Few Things Are as Dependable as Adele at Madison Square Garden

Adele belting it out.

Adele belting it out.

This year has been especially brutal for institutions.

The music business, in particular, has been shaken to its foundations by a sustained series of lossesdeaths of legitimate legends clustered so close together it seemed like a vendetta—that have altered the landscape.

Change is inevitable, and adjusting to what is left in its wake is a fact of life.

Some musicians adapt more easily to this reality than others, and it is those who intuitively see the way forward who offer hope, light and the promise of, if not a return to the halcyon days of the past, a semblance of pleasure in the here and now.

Improbably, the 28-year-old British vocalist Adele bridges a chasm between the ways things were and the rapidly shifting reality of the 2010s. She cannily embraces elements of the music business as it once was, while also harnessing its distinctly 21st century aspects.

This is an artist that shuns streaming and leaves fans little choice but to buy either a physical album or files from iTunes (reaping eye-popping sales statistics as a result), who also gets maximum mileage out of viral, recorded-on-the-fly video clips from her live shows.

In an era of prestige ambush video releases on cable or online—Beyonce’s grimly compelling Lemonade or Frank Ocean’s gorgeously mystifying Endless and Blond—Adele delivers sleek, precisely staged concert specials on NBC (but also doesn’t hesitate to shoot brief, unflattering video clips explaining concert cancellations).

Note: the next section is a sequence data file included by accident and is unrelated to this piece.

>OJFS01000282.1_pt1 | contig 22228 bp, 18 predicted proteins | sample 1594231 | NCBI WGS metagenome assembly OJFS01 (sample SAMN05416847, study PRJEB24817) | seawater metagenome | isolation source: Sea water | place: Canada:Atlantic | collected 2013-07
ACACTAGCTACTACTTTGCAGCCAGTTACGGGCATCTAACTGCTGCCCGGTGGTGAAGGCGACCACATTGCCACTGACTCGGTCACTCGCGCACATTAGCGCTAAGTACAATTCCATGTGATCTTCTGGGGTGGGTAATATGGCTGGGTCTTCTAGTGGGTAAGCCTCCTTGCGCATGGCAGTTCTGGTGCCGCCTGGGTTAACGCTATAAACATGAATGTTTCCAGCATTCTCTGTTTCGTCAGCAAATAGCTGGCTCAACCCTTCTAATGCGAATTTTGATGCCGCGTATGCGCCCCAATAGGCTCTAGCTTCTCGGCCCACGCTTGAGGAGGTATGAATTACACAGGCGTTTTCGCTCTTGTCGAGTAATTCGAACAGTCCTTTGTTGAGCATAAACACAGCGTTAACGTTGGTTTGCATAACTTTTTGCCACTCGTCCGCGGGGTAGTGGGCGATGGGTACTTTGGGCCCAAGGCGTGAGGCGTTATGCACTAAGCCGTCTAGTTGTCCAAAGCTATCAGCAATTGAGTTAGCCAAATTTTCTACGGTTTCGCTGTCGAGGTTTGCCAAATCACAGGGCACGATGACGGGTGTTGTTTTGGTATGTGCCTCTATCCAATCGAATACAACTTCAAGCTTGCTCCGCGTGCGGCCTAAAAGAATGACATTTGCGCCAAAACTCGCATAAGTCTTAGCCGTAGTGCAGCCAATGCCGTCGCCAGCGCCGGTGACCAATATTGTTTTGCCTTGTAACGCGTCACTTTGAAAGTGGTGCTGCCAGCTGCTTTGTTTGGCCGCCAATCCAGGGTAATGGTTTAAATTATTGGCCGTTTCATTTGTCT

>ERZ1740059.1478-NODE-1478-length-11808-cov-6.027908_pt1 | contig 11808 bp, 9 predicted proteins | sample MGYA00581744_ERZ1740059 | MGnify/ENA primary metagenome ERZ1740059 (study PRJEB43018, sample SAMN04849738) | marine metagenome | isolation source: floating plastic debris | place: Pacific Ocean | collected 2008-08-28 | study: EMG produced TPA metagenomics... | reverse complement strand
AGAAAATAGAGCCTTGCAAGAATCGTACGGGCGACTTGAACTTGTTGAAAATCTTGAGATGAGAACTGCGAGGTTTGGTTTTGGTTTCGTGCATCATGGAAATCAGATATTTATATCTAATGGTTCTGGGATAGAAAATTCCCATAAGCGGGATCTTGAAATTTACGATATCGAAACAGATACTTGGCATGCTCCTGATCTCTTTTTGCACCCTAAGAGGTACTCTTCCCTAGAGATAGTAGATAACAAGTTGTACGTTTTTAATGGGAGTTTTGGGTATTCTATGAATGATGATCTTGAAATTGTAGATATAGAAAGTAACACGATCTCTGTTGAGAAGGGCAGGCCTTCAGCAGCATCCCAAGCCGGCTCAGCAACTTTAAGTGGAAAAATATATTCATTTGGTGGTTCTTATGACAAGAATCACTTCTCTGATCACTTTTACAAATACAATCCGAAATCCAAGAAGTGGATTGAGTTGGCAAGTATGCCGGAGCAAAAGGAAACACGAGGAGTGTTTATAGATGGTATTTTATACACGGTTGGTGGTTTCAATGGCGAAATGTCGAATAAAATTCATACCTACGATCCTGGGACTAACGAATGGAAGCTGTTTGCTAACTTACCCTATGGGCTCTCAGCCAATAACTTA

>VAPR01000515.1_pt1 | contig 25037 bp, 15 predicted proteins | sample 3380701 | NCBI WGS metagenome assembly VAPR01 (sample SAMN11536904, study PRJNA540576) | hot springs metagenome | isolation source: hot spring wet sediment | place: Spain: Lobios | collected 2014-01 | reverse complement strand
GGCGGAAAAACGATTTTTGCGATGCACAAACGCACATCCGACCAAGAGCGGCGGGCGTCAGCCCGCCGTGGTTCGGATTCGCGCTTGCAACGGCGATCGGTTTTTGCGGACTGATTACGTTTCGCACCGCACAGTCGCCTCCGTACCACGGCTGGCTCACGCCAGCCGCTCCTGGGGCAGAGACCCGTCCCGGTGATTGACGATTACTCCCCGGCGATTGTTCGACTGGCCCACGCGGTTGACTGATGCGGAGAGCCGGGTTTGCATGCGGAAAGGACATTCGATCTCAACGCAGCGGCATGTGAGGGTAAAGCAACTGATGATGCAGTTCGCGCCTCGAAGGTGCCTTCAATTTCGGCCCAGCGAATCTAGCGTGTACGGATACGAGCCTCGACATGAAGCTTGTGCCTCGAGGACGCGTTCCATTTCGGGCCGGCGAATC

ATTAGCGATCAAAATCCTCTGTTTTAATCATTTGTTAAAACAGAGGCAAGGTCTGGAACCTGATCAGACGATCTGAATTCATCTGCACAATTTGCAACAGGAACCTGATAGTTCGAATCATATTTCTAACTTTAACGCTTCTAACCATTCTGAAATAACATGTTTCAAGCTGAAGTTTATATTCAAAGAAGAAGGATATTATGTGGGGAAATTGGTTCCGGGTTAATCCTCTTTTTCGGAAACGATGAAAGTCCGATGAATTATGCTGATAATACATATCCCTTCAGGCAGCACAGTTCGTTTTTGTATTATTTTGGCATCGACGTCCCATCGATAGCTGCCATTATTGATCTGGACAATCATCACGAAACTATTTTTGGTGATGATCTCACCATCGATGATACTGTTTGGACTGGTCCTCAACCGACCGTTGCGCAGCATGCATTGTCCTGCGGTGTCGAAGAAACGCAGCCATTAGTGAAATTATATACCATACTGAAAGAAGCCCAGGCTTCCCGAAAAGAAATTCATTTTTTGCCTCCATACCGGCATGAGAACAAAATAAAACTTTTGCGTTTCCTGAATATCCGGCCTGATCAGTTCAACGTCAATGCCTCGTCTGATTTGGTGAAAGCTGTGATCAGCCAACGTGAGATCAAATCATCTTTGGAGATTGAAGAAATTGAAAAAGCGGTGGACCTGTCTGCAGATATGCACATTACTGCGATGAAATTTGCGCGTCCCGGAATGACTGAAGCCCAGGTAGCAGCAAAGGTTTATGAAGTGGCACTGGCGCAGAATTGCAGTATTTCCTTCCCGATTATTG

She is as much then as she is now.

An old-school belter, armed with nothing more than a voice worthy of hurricane warnings, the British superstar has spent the better part of the last year enjoying her delayed victory lap.

Singer Adele performs onstage during The 58th GRAMMY Awards at Staples Center on February 15, 2016 in Los Angeles, California.

Adele performs during The 58th Grammy Awards at Staples Center on February 15, 2016 in Los Angeles.

Four years passed between her 2011 sophomore album, 21, which sold a staggering 31 million copies worldwide and earned Adele seven Grammys, and last year’s 25, which has, to date, sold around 20 million copies worldwide.

In that span of time, Adele endured a vocal cord hemorrhage and was forced to postpone what would have been her celebratory, post-Grammy world tour. (She also had a child with her partner, Simon Konecki, and took some time to raise her son, Angelo, who is now three.)

The result of Adele’s initially unplanned but then decisive hiatus created a vacuum—something her fans certainly weren’t prepared to deal with, and which pop music, in its stubborn, reductive way, tried to fill with similarly styled artists (not to take anything away from the gifted Sam Smith, but his arrival in 2012 was nothing if not fortuitously timed).

Adele has cemented herself as a pop music institution, a welcome ray of light for music in a year of a near-ceaseless torrent of misery.

That absence prompted the sort of demand, first evidenced by the brisk sales of 25, that hasn’t been seen in the music industry in at least two decades: NME reported in December that a whopping 10 million fans tried to purchase fewer than a million tickets—750,000, to be exact—for her entire tour.